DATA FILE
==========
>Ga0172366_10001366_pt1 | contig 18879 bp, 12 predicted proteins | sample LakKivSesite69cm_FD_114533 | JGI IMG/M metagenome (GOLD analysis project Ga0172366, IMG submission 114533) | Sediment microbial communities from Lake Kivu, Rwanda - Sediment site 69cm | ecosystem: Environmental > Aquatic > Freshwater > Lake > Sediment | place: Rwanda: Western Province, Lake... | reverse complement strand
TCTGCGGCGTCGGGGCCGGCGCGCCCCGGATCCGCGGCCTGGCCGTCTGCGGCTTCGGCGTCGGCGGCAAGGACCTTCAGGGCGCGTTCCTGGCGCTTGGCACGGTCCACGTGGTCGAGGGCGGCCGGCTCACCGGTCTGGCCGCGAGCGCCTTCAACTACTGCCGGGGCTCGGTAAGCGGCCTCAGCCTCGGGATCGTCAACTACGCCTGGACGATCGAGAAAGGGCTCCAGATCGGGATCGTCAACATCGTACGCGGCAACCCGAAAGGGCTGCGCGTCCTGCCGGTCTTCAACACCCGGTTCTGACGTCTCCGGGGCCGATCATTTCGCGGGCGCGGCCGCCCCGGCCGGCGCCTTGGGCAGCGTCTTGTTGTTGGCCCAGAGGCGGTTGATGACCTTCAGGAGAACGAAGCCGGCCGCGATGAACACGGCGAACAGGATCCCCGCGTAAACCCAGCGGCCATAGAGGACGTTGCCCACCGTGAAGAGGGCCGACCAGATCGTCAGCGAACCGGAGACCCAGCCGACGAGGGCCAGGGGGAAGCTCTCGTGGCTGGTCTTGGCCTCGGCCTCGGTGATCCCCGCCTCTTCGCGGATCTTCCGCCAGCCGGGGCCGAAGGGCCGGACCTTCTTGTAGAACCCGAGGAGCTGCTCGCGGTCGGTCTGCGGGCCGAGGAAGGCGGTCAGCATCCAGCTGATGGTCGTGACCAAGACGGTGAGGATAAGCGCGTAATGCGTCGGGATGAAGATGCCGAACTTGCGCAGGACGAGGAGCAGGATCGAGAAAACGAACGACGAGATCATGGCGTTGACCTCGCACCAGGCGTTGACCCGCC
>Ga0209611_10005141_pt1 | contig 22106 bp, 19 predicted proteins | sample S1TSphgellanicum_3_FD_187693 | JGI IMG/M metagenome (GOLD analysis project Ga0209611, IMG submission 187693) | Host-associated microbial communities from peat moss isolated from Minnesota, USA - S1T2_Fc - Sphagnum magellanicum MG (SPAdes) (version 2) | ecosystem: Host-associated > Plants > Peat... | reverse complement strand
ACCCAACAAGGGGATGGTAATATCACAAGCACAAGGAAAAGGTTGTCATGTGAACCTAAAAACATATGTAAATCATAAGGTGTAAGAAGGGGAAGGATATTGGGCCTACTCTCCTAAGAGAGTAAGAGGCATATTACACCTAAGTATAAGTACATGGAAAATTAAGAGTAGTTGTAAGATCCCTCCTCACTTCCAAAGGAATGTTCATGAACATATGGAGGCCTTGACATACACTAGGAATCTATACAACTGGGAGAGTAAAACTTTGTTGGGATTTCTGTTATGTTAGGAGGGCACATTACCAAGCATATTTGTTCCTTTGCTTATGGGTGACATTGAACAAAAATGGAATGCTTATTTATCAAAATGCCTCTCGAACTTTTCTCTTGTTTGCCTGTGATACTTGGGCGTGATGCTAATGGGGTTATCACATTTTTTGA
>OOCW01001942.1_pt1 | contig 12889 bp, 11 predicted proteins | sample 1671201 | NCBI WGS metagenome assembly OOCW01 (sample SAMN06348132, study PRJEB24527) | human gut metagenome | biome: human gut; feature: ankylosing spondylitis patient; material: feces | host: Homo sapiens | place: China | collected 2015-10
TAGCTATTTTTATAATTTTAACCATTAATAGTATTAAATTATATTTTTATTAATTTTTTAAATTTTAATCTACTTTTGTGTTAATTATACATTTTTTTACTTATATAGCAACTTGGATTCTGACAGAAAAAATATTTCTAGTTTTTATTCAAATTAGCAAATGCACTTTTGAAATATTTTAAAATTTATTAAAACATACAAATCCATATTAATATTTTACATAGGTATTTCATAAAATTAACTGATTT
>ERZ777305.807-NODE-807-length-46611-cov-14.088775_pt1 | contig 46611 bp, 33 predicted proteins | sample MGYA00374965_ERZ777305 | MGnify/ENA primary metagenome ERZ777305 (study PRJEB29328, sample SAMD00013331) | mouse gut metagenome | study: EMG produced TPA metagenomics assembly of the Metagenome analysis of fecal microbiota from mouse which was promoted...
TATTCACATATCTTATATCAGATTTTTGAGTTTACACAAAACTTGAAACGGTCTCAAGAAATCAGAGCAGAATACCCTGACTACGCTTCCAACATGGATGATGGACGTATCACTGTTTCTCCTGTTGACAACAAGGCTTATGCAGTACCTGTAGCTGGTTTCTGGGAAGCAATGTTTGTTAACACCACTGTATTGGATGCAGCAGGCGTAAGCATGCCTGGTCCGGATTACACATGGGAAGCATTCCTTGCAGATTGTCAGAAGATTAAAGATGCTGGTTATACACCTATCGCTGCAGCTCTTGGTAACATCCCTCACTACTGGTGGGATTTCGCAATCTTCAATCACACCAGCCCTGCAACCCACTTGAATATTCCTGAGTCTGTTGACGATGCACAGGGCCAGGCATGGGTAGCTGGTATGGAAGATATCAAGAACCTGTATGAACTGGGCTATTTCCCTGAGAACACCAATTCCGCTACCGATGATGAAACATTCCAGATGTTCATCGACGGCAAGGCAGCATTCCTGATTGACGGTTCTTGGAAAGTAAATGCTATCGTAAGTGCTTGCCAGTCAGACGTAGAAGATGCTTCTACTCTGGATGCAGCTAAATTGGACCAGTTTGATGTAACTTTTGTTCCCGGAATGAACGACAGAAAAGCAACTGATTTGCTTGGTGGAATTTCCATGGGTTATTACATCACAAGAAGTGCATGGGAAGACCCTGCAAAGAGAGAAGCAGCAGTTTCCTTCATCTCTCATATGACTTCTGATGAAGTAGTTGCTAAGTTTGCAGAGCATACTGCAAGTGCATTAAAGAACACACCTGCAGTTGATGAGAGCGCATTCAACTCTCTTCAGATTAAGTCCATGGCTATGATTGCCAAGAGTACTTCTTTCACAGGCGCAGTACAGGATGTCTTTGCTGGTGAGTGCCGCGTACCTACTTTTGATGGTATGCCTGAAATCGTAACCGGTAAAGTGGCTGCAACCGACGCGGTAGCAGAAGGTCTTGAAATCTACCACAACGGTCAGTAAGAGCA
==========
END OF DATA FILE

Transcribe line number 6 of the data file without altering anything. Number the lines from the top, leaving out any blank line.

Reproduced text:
TAGCTATTTTTATAATTTTAACCATTAATAGTATTAAATTATATTTTTATTAATTTTTTAAATTTTAATCTACTTTTGTGTTAATTATACATTTTTTTACTTATATAGCAACTTGGATTCTGACAGAAAAAATATTTCTAGTTTTTATTCAAATTAGCAAATGCACTTTTGAAATATTTTAAAATTTATTAAAACATACAAATCCATATTAATATTTTACATAGGTATTTCATAAAATTAACTGATTT